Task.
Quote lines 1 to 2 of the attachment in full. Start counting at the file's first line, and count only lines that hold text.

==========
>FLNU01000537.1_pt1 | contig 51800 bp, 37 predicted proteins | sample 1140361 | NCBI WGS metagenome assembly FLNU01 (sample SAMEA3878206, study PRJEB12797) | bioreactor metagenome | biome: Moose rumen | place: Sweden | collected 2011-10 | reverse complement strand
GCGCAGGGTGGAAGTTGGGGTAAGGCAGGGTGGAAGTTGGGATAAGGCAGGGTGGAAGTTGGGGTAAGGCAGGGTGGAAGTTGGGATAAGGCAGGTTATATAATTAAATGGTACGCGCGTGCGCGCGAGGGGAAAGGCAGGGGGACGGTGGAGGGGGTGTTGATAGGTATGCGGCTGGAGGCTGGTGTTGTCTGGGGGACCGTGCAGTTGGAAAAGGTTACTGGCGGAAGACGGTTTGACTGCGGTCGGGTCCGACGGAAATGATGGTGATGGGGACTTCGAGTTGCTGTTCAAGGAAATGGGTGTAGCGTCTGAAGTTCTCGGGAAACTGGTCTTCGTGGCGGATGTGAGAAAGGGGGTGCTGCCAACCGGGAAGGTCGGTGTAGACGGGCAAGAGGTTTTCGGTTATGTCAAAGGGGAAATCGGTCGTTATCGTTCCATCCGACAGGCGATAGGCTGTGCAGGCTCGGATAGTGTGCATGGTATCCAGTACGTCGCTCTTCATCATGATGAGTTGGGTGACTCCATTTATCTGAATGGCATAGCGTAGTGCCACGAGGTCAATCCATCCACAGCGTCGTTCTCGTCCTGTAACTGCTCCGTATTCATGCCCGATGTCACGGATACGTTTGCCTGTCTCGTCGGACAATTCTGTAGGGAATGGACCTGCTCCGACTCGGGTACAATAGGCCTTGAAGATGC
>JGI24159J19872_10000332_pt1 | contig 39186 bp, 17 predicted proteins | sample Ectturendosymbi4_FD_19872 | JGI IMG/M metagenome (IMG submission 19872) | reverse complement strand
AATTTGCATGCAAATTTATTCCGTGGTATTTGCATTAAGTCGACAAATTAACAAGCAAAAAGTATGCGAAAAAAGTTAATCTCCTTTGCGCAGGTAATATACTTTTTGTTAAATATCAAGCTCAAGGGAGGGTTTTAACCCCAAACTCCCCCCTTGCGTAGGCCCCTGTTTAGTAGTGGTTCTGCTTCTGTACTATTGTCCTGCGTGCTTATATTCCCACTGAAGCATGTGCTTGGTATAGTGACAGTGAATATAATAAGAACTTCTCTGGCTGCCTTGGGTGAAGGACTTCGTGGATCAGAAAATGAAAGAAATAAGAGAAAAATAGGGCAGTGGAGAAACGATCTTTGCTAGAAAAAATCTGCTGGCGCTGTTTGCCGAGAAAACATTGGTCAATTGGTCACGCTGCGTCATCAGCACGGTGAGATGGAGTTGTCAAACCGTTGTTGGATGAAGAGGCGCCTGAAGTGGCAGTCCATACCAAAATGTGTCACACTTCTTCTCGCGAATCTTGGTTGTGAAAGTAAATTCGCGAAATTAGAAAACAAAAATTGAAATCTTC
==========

>FLNU01000537.1_pt1 | contig 51800 bp, 37 predicted proteins | sample 1140361 | NCBI WGS metagenome assembly FLNU01 (sample SAMEA3878206, study PRJEB12797) | bioreactor metagenome | biome: Moose rumen | place: Sweden | collected 2011-10 | reverse complement strand
GCGCAGGGTGGAAGTTGGGGTAAGGCAGGGTGGAAGTTGGGATAAGGCAGGGTGGAAGTTGGGGTAAGGCAGGGTGGAAGTTGGGATAAGGCAGGTTATATAATTAAATGGTACGCGCGTGCGCGCGAGGGGAAAGGCAGGGGGACGGTGGAGGGGGTGTTGATAGGTATGCGGCTGGAGGCTGGTGTTGTCTGGGGGACCGTGCAGTTGGAAAAGGTTACTGGCGGAAGACGGTTTGACTGCGGTCGGGTCCGACGGAAATGATGGTGATGGGGACTTCGAGTTGCTGTTCAAGGAAATGGGTGTAGCGTCTGAAGTTCTCGGGAAACTGGTCTTCGTGGCGGATGTGAGAAAGGGGGTGCTGCCAACCGGGAAGGTCGGTGTAGACGGGCAAGAGGTTTTCGGTTATGTCAAAGGGGAAATCGGTCGTTATCGTTCCATCCGACAGGCGATAGGCTGTGCAGGCTCGGATAGTGTGCATGGTATCCAGTACGTCGCTCTTCATCATGATGAGTTGGGTGACTCCATTTATCTGAATGGCATAGCGTAGTGCCACGAGGTCAATCCATCCACAGCGTCGTTCTCGTCCTGTAACTGCTCCGTATTCATGCCCGATGTCACGGATACGTTTGCCTGTCTCGTCGGACAATTCTGTAGGGAATGGACCTGCTCCGACTCGGGTACAATAGGCCTTGAAGATGC